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Research Letter
December 28, 2021

Self-reported Behaviors Regarding Medications to Save Money Among Sexual Minority Adults in the US, 2015-2018

Author Affiliations
  • 1Vanderbilt University School of Medicine, Nashville, Tennessee
  • 2Department of Medicine, Health & Society, Vanderbilt University, Nashville, Tennessee
JAMA. 2021;326(24):2526-2529. doi:10.1001/jama.2021.20335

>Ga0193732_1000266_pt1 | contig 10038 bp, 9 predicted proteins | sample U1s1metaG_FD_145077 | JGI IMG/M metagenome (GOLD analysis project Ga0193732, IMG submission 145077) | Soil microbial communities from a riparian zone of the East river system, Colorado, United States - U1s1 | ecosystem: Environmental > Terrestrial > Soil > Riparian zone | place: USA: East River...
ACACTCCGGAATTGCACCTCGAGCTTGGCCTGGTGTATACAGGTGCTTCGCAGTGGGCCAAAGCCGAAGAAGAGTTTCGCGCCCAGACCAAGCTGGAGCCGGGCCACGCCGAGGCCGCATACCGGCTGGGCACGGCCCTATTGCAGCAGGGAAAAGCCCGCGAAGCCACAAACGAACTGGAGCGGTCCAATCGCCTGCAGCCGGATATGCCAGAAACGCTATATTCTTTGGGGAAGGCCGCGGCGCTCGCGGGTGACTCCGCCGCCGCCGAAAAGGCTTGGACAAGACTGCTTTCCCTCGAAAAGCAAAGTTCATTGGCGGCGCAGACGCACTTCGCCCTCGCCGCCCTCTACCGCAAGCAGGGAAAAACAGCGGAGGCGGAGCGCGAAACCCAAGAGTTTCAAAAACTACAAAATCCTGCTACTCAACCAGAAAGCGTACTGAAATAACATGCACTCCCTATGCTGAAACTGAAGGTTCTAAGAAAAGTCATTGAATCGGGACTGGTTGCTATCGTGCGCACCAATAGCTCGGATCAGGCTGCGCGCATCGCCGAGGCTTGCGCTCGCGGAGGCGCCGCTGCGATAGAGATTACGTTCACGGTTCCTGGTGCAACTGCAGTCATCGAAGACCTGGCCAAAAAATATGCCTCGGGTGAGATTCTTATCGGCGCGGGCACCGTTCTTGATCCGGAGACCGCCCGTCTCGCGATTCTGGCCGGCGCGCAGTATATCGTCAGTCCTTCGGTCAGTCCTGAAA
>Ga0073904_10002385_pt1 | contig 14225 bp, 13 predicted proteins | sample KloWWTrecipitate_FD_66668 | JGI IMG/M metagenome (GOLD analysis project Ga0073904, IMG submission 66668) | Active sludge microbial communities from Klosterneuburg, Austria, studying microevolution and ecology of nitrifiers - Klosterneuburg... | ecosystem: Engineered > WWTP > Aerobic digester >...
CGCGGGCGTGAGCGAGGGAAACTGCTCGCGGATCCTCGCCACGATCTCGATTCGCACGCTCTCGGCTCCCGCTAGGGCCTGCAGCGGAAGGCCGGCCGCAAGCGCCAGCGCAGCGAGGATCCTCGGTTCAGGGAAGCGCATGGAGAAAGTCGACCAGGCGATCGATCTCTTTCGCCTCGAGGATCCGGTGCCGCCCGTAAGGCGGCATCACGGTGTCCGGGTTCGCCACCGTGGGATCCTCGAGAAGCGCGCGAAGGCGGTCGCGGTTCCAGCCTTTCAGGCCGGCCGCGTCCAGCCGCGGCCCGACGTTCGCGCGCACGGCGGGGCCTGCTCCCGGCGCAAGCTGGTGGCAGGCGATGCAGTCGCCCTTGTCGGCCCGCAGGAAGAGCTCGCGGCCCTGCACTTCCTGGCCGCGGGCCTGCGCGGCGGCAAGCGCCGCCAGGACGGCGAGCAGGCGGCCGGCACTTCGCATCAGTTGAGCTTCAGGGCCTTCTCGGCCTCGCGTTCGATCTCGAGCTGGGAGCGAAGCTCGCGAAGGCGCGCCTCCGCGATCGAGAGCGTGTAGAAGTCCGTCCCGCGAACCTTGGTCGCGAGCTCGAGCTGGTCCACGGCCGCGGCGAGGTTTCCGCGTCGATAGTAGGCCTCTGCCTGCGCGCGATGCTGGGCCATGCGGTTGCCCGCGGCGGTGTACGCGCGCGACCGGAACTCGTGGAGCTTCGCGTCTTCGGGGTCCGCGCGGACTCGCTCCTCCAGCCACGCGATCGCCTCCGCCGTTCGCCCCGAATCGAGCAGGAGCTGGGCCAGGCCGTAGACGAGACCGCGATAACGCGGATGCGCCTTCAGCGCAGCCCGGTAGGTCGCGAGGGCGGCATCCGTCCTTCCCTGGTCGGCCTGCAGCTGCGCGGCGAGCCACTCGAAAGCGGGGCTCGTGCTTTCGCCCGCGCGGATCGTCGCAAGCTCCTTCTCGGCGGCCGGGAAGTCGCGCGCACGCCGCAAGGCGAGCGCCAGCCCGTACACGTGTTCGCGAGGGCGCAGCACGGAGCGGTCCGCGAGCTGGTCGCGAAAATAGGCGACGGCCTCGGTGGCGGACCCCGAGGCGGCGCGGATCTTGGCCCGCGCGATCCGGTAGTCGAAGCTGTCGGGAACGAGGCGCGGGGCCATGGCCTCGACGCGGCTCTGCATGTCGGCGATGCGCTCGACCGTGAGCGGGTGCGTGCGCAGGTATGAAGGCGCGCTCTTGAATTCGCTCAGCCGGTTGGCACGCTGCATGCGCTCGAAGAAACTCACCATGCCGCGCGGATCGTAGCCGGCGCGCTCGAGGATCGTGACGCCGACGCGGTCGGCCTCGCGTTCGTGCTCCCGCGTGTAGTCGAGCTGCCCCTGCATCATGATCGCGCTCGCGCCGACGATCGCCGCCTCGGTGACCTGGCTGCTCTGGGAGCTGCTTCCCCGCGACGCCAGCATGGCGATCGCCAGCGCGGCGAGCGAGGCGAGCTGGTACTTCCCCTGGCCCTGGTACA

Individuals who belong to sexual and gender minority populations, including members of the lesbian, gay, bisexual, and queer communities, experience health disparities that stem from structural discrimination and barriers to care.1,2 As a result, members of sexual minority populations disproportionately face worse health outcomes compared with their heterosexual peers.3 Furthermore, patients who forgo or delay medical care and prescription medicine to save money may have worse health outcomes. While previous research has documented use of alternative therapies and cost-related medication nonadherence by race and ethnicity, no studies, to our knowledge, have examined whether adults from sexual minority groups engage in medication cost-saving strategies.4 We estimated behaviors regarding medications to save money by sexual orientation using nationally representative data in US adults from 2015-2018.

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